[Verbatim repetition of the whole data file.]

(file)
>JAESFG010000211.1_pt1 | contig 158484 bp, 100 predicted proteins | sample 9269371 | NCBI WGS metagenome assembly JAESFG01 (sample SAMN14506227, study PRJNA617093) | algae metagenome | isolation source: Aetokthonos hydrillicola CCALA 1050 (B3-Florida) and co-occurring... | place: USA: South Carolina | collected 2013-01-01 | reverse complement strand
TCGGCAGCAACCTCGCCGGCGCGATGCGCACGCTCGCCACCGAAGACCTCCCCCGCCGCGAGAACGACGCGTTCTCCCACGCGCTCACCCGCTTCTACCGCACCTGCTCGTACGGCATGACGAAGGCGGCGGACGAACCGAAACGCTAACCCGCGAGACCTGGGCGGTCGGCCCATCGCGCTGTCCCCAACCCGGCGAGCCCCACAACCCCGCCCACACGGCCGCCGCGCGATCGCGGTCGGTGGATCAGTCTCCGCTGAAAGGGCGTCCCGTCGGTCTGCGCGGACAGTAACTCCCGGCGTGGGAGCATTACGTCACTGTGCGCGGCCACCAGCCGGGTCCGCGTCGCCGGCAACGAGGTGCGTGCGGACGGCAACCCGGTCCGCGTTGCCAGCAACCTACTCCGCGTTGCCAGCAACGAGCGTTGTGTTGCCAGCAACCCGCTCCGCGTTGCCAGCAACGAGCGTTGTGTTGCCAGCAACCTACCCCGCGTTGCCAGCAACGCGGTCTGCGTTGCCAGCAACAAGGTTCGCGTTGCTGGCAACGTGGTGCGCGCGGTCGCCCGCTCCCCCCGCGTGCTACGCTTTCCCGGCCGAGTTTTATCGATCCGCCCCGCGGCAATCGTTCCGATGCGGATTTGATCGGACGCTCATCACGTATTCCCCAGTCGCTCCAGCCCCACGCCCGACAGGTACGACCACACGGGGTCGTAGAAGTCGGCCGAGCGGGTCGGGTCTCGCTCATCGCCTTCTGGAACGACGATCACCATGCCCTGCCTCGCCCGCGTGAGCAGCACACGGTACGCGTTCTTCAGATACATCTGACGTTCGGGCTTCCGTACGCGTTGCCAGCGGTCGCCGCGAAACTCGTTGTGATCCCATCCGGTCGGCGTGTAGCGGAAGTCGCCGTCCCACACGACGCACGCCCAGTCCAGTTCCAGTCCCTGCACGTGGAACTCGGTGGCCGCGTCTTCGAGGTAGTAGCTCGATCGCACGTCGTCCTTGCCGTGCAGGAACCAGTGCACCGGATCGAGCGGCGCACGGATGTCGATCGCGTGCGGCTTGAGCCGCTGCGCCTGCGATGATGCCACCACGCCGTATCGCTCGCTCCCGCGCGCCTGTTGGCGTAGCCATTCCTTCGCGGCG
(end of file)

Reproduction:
>JAESFG010000211.1_pt1 | contig 158484 bp, 100 predicted proteins | sample 9269371 | NCBI WGS metagenome assembly JAESFG01 (sample SAMN14506227, study PRJNA617093) | algae metagenome | isolation source: Aetokthonos hydrillicola CCALA 1050 (B3-Florida) and co-occurring... | place: USA: South Carolina | collected 2013-01-01 | reverse complement strand
TCGGCAGCAACCTCGCCGGCGCGATGCGCACGCTCGCCACCGAAGACCTCCCCCGCCGCGAGAACGACGCGTTCTCCCACGCGCTCACCCGCTTCTACCGCACCTGCTCGTACGGCATGACGAAGGCGGCGGACGAACCGAAACGCTAACCCGCGAGACCTGGGCGGTCGGCCCATCGCGCTGTCCCCAACCCGGCGAGCCCCACAACCCCGCCCACACGGCCGCCGCGCGATCGCGGTCGGTGGATCAGTCTCCGCTGAAAGGGCGTCCCGTCGGTCTGCGCGGACAGTAACTCCCGGCGTGGGAGCATTACGTCACTGTGCGCGGCCACCAGCCGGGTCCGCGTCGCCGGCAACGAGGTGCGTGCGGACGGCAACCCGGTCCGCGTTGCCAGCAACCTACTCCGCGTTGCCAGCAACGAGCGTTGTGTTGCCAGCAACCCGCTCCGCGTTGCCAGCAACGAGCGTTGTGTTGCCAGCAACCTACCCCGCGTTGCCAGCAACGCGGTCTGCGTTGCCAGCAACAAGGTTCGCGTTGCTGGCAACGTGGTGCGCGCGGTCGCCCGCTCCCCCCGCGTGCTACGCTTTCCCGGCCGAGTTTTATCGATCCGCCCCGCGGCAATCGTTCCGATGCGGATTTGATCGGACGCTCATCACGTATTCCCCAGTCGCTCCAGCCCCACGCCCGACAGGTACGACCACACGGGGTCGTAGAAGTCGGCCGAGCGGGTCGGGTCTCGCTCATCGCCTTCTGGAACGACGATCACCATGCCCTGCCTCGCCCGCGTGAGCAGCACACGGTACGCGTTCTTCAGATACATCTGACGTTCGGGCTTCCGTACGCGTTGCCAGCGGTCGCCGCGAAACTCGTTGTGATCCCATCCGGTCGGCGTGTAGCGGAAGTCGCCGTCCCACACGACGCACGCCCAGTCCAGTTCCAGTCCCTGCACGTGGAACTCGGTGGCCGCGTCTTCGAGGTAGTAGCTCGATCGCACGTCGTCCTTGCCGTGCAGGAACCAGTGCACCGGATCGAGCGGCGCACGGATGTCGATCGCGTGCGGCTTGAGCCGCTGCGCCTGCGATGATGCCACCACGCCGTATCGCTCGCTCCCGCGCGCCTGTTGGCGTAGCCATTCCTTCGCGGCG